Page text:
F c ( x ) = max 1 i K x T W i S Te
y ^ = a r g max c C u F c ( x )
In Equation (6), S Te is the semantic vector matrix of the test classes, only the unseen classes in ZSL. F c ( x ) means the discriminant scoring function. y ^ represents the predicted label. However, it has been proved that if the above ZSL classification prediction process in Equations (6) and (7) has been simply employed in the GZSL setting, the accuracies of most ZSL approaches drop significantly in this setting [33]. That is, nearly all test data from the unseen classes are misclassified into the seen classes when the ZSL approaches are applied with the test samples containing both seen and unseen classes. Thus, to realize GZSL in the proposed framework, the label prediction process must be improved.
There has been very little work on generalized zero-shot learning (GZSL) [24,33,34], but GZSL is more attractive and practical in the PolSAR interpretation application. GZSL can provide a new way for PolSAR image land cover classification by utilizing the rich polarization features and semantic information in the PolSAR imagery to identify both the unseen and seen classes via leveraging semantic information. In the existing GZSL model proposed in [33], the main idea was to introduce a calibration factor to calibrate the classifiers for both seen and unseen classes. That model has been tested on benchmark datasets, including the AwA and CUB. This means that the inference stage is important for GZSL.
Here the semantic relevance obtained from Section 3.2 has been employed to the inference progress of the proposed GZSL framework. After the projection relationship W between the semantic attributes with polarimetric features is established by means of the latent embedding in the training stage. GZSL test samples include not only the unseen classes, but also the seen classes. In the proposed GZSL framework for PolSAR land cover classification, S Te includes the seen and unseen classes’ semantic vectors. The above semantic relevance G was introduced to constraint and amend the GZSL classification prediction process. The union of the seen classes CS and unseen classes CU are represented by SU = CSCU.
F c = { f 1 , f 2 , , f p , f p + 1 , , f p + q } ,   c S U
M c = a r g m a x c S U { f i g i j , f j } ,   s . t . , { f i = m a x { f 1 , f 2 , , f p , f p + 1 , , f p + q } ,   i { 1 ,   2 ,   ,   p } f j = m a x { f p + 1 , f p + 2 , , f p + q } , j { p + 1 ,   p + 2 ,   ,   p + q } f i f j g i j = G ( i , j )
y ^ = { M c a r g m a x c S U F c , o t h e r w i s e
Given a test instance x which represents the mid-level polarization feature in the proposed framework, we can get a preliminary discriminant score from Equation (6). For every test instance, the preliminary discriminant score vector has p + q elements, as shown in Equation (8). Then, the final label of the test sample can be obtained from the classification rule in Equations (9) and (10). The corresponding semantic relevance g i j is an amendment to reduce the scores for the seen classes.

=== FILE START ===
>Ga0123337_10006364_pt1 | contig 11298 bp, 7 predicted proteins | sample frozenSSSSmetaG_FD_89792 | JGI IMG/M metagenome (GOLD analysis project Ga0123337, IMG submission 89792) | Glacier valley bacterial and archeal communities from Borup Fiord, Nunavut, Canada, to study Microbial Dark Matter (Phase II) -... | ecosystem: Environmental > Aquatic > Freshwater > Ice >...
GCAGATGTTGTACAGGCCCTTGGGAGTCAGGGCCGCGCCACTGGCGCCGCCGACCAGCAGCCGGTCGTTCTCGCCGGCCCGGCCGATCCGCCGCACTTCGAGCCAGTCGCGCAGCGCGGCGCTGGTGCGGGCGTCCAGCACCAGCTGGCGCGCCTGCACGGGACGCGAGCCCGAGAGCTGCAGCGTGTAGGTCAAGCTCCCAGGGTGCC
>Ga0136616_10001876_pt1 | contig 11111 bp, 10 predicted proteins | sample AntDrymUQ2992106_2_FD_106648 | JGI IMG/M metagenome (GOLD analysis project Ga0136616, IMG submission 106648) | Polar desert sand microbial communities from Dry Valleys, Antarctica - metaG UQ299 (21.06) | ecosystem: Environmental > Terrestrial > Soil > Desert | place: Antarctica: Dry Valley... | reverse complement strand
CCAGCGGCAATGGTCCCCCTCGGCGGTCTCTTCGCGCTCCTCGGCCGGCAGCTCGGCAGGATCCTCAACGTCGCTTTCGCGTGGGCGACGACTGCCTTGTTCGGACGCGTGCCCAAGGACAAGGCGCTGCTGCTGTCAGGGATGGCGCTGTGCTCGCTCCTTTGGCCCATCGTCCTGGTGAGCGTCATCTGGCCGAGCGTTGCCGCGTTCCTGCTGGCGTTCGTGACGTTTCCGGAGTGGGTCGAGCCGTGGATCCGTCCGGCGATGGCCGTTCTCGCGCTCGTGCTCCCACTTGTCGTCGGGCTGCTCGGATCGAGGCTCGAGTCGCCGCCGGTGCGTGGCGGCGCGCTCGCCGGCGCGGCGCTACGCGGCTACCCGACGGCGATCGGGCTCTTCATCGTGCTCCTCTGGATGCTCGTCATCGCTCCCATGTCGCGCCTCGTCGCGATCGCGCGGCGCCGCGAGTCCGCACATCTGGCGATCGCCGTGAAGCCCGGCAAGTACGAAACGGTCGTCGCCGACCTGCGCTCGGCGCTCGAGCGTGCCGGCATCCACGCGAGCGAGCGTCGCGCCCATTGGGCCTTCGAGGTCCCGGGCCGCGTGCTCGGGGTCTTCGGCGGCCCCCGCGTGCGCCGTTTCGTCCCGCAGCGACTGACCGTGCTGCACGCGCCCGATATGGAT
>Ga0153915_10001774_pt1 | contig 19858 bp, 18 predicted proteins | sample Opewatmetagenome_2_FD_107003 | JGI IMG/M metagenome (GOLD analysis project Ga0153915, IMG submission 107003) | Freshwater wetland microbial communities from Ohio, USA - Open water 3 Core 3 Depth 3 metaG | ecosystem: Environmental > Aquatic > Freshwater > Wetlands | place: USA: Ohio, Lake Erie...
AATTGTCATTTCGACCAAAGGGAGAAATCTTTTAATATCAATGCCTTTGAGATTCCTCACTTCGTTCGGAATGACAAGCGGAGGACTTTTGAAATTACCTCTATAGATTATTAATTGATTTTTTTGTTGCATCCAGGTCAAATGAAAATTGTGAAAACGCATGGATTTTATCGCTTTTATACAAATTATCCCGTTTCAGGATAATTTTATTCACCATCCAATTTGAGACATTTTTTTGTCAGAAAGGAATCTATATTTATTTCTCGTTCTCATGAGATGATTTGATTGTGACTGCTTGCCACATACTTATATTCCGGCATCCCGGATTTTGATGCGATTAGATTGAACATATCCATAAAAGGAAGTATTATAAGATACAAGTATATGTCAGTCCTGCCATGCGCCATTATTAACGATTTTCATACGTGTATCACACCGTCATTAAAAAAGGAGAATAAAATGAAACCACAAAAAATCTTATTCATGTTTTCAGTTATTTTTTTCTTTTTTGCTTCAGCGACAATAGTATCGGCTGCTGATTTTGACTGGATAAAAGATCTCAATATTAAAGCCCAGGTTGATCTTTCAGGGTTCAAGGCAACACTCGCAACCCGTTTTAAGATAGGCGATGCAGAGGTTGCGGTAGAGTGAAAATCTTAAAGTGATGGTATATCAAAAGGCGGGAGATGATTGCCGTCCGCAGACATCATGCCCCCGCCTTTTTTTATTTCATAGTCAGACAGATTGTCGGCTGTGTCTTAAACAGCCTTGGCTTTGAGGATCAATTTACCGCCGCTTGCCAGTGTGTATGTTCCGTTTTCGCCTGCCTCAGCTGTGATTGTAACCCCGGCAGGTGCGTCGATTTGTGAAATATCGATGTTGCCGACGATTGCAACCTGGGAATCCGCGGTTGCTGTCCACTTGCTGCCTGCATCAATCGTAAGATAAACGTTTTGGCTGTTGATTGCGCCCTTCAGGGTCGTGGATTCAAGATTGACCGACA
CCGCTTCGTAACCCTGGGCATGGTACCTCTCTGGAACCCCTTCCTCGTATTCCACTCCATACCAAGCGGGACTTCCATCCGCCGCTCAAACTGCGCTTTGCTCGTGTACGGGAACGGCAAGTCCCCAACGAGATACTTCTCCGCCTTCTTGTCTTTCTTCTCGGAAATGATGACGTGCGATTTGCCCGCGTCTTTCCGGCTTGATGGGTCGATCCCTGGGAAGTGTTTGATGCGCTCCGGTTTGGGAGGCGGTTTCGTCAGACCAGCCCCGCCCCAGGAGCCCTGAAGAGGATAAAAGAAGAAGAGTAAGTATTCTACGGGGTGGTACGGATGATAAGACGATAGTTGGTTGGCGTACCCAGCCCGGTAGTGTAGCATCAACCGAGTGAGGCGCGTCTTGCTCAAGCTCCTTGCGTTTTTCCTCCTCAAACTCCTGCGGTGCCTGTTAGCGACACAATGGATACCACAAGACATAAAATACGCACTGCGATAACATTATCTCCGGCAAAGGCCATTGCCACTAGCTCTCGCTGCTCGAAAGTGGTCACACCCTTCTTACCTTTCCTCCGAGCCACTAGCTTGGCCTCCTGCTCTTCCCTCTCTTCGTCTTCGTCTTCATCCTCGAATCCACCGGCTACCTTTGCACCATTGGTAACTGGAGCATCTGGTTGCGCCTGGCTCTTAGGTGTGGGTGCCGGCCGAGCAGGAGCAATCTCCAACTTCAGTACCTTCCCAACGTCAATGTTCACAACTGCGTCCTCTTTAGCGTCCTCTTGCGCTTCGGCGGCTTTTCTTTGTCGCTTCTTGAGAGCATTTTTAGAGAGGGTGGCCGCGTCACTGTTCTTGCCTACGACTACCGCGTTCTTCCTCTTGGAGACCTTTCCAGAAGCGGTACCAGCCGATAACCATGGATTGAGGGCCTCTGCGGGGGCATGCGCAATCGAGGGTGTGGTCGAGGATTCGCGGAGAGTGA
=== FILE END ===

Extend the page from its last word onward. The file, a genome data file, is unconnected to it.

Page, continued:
3.4. GZSL For PolSAR Land Cover Classification

This paper is aimed at recognizing both seen and unseen instances in PolSAR images by applying the semantic information, as illustrated in Figure 2. The GZSL is constructed by means of land cover class semantic attribute descriptions, the relationship between semantic attributes, and the projection between the image feature layer, intermediate semantic information layer, and the class label layer. In Section 3.1, the effective mid-level polarization feature is first extracted. Then, as in Section 3.2, the semantic attributes from the Word2Vec semantic vectors, SUN attributes, and the selected SUN attributes are collected and analyzed to describe the characteristics of the PolSAR typical classes, and the semantic relevance G between the attributes is obtained. Moreover, the projection relationship W between the mid-level representation of the PolSAR data samples and class attributes are established by latent embedding during the training stage. Finally, for every test instance, through the GZSL model constructed by polarization feature representation, projection relationship W and semantic relevance G, the labels of the test instances can be predicted, even though some test classes do not have training samples. By utilizing the rich polarization features and semantic information in the PolSAR imagery, the proposed GZSL can provide a more practical solution for PolSAR interpretation to recognize some new land cover categories without labeled samples, while the conventional supervised approaches always fail to categorize the unseen instances. To a certain extent, GZSL can reduce the requirement for sample labeling and make the framework has the ability to identify the new types in PolSAR land cover classification.
It should be noted that the selected unseen class should correspond with some semantically related seen samples, e.g., when the unseen class is croplands, there should be some vegetation classes in the seen samples; when the unseen class is building areas, there should be some man-made classes in the seen samples. The semantic relation is the base of the ZSL and GZSL ability, and these can avoid the projection domain shift problem [26,51] to some degree. This phenomenon will be further demonstrated by experiments in Section 4 and Section 5.